Wildlife Research, Monitoring & Mentoring

Cats Outdoors – Catios and fencing to create safe spaces for your pet and wildlife


How can we promote the well-being and safety of pets and wildlife?

Moral and philosophical debate surrounds the issue of outdoor cats because they are known to hunt wildlife. A common justification of cat owners is that hunting is a natural instinct or behavior for cats. Wildlife advocates note that cats are not a native species and therefore their hunting is not natural. A 2013 study found that 44% of outdoor pet cats actively engaged in hunting behavior during a 7-day observation period. During those seven days, most cats captured two prey but some caught up to five different prey. Birds were not the only animals targeted; reptiles, mammals and invertebrates were also victims of predation. In this particular study, only 23% of kills were presented as tribute to the cat owner. Wildlife biologists can tell you that free-roaming cats are responsible for the extinction of 33 species and collectively kill a median of 2.4 billion birds and 12.3 billion mammals a year.

Bird predation is a concern for both the birds and the integrity of our ecosystems.  We depend on the pollination, seed dispersal, and insect control provided by our feathered friends. As Pete Marra states, “they are the glue that binds healthy ecosystems together” .

If you ask most veterinarians, they will tell you that free roaming cats live shorter lives because they contract diseases, parasites, are struck and killed by vehicles, and experience physical harm from fights with other cats, dogs, or wild carnivores. A report that followed 55 suburban cats found that 20 of them consumed liquids and solids not provided by their owner. This highlights the potential for accidental poisoning and ingestion of water from puddles containing runoff with pesticides or toxins such as antifreeze. Cats can also experience secondary poisoning from hunting rodents that consumed rodenticide.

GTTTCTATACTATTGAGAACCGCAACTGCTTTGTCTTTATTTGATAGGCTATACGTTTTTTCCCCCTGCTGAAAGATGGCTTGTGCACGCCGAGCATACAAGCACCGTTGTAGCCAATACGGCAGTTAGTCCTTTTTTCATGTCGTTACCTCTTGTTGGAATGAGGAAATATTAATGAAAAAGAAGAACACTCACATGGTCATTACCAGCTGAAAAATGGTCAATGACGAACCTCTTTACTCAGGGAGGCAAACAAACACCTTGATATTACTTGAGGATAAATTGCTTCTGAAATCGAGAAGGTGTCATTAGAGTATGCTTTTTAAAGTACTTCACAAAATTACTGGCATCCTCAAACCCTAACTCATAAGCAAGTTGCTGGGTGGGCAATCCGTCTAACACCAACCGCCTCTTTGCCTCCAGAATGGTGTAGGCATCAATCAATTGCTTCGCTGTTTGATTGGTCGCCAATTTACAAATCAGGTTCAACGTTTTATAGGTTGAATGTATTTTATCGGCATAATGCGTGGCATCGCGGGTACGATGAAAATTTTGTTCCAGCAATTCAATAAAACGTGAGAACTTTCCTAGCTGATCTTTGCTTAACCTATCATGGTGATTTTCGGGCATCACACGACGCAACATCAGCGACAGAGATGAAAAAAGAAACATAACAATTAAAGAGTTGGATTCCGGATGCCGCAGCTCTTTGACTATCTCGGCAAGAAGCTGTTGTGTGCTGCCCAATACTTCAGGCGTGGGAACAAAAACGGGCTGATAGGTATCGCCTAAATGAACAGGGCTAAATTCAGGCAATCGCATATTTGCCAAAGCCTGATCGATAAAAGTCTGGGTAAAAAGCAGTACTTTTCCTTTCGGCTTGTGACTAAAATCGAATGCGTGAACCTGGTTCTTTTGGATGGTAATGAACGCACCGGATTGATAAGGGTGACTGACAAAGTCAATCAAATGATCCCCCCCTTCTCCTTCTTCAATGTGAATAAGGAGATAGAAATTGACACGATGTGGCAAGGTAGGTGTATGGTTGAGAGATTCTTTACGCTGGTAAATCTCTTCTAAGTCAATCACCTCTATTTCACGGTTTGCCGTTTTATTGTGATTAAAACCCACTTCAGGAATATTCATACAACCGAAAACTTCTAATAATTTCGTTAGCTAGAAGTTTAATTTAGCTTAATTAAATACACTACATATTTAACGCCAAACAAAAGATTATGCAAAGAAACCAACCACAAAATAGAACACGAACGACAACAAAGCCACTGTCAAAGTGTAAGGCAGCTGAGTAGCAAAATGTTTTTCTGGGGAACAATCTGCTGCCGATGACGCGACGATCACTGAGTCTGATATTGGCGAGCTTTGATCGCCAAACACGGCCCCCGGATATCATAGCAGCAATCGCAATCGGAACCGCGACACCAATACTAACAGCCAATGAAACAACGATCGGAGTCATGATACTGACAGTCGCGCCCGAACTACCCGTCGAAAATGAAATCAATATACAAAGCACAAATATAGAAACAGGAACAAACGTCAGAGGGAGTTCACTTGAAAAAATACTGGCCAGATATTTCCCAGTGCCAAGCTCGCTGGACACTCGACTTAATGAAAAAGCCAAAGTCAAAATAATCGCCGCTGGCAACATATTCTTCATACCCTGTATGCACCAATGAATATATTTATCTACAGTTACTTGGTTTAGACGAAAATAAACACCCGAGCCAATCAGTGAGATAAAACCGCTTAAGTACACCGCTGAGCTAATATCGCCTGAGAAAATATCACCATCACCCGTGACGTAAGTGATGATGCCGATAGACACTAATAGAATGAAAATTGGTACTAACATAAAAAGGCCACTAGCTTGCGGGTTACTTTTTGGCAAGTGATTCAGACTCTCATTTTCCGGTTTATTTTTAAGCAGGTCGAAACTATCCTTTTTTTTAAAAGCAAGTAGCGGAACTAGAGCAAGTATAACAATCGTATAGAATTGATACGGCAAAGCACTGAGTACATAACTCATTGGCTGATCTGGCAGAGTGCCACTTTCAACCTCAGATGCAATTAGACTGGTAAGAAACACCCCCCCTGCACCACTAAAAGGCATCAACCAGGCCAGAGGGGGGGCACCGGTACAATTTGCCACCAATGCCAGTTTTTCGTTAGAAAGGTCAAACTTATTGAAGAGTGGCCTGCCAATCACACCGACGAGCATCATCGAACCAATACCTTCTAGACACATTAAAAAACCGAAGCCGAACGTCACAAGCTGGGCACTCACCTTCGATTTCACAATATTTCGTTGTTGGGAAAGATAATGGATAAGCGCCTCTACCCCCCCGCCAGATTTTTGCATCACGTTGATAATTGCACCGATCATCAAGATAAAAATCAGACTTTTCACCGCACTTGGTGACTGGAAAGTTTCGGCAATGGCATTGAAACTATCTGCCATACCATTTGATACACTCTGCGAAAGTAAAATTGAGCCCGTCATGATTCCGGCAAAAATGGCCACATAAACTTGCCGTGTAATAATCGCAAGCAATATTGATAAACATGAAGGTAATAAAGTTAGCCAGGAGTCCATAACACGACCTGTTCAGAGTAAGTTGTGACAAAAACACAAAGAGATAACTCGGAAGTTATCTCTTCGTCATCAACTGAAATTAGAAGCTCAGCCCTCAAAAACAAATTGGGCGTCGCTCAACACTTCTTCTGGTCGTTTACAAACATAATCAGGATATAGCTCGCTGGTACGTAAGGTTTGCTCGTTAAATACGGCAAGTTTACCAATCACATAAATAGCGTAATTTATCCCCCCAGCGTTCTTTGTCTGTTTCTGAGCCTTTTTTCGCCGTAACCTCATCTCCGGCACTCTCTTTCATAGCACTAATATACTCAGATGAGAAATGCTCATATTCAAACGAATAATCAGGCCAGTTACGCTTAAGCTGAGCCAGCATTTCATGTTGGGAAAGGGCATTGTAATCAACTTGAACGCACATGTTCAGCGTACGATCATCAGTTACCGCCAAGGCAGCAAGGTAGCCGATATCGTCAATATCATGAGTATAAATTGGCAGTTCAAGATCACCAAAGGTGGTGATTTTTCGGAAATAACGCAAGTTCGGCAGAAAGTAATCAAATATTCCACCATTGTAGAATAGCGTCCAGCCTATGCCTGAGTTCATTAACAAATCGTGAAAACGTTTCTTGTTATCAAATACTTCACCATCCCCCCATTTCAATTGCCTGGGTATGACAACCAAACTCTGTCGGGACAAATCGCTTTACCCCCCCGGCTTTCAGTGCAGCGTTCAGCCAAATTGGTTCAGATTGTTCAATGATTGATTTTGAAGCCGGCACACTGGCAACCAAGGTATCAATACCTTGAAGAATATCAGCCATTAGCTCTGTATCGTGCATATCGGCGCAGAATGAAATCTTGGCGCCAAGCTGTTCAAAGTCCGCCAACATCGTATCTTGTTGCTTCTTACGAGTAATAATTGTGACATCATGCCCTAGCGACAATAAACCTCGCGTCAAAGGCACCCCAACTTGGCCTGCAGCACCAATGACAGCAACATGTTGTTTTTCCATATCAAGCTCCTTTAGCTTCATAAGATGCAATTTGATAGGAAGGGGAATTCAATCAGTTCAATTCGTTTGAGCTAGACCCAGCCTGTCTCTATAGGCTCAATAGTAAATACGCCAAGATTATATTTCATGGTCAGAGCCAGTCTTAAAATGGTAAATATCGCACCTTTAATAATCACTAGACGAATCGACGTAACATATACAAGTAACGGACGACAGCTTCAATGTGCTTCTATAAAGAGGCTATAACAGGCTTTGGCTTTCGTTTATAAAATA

In support of biodiversity, and a healthier life for feline pets, here are some suggestions from the American Bird Conservancy.

Outdoor Enclosures

These structures can be simple or expansive and can be modified to suit your needs.

Cat-safe Fencing

Cat fencing is easy to customize.  You can convert existing fencing by adding metal brackets to keep the cats from climbing out, or install free-standing fencing around your property to create an escape-proof space for your cats. Fencing can be multi-purpose and cost effective, protecting your plants from deer browse and keeping your cat within a designated area.

Here are some sources to find different types of fencing or get ideas for a DIY project:


Catios offer a permanent or portable enclosure for cats to enjoy the outdoors. You can incorporate perches and other features to make the space more interactive for your feline friend. You can purchase pre-made kits or design your own catio to fit a specific location.

Sources for catios:

Comfortable Restraints

Having your cat tethered while outside is another option. Cats can be leash trained, just like dogs. Harnesses allow your cat to explore the greater outdoors, or the backyard, without harming the surrounding wildlife.

Enrichment and Exercise

  • Boost your cats mental and physical health by engaging in playful activities with them. Each cat has its own preference for toys; some just prefer a wad of paper to bat around. Feather wands or toy mice filled with catnip can also stimulate your cat and brighten its day.  Owners may go as far as installing furniture that allows the cat to explore uncharted territory within the home and lounge in a bother-free space.

For the benefit of your cat and wildlife, consider these protection strategies.  Enjoy the cat’s company while listening to the cheerful sounds of bird calls and observing the abundance of biodiversity within your backyard habitat.

<a href="https://biodiversityworksmv.org/author/angela/" target="_self">Angela Luckey</a>

Angela Luckey


Angela was the Natural Neighbors program director from May 2021 to November 2022. She grew up on Martha’s Vineyard and lives in West Tisbury. Angela has a B.S. from UMass in Plant, Soil, and Insect Sciences and an M.S. from American Public University in Environmental Management and Policy.

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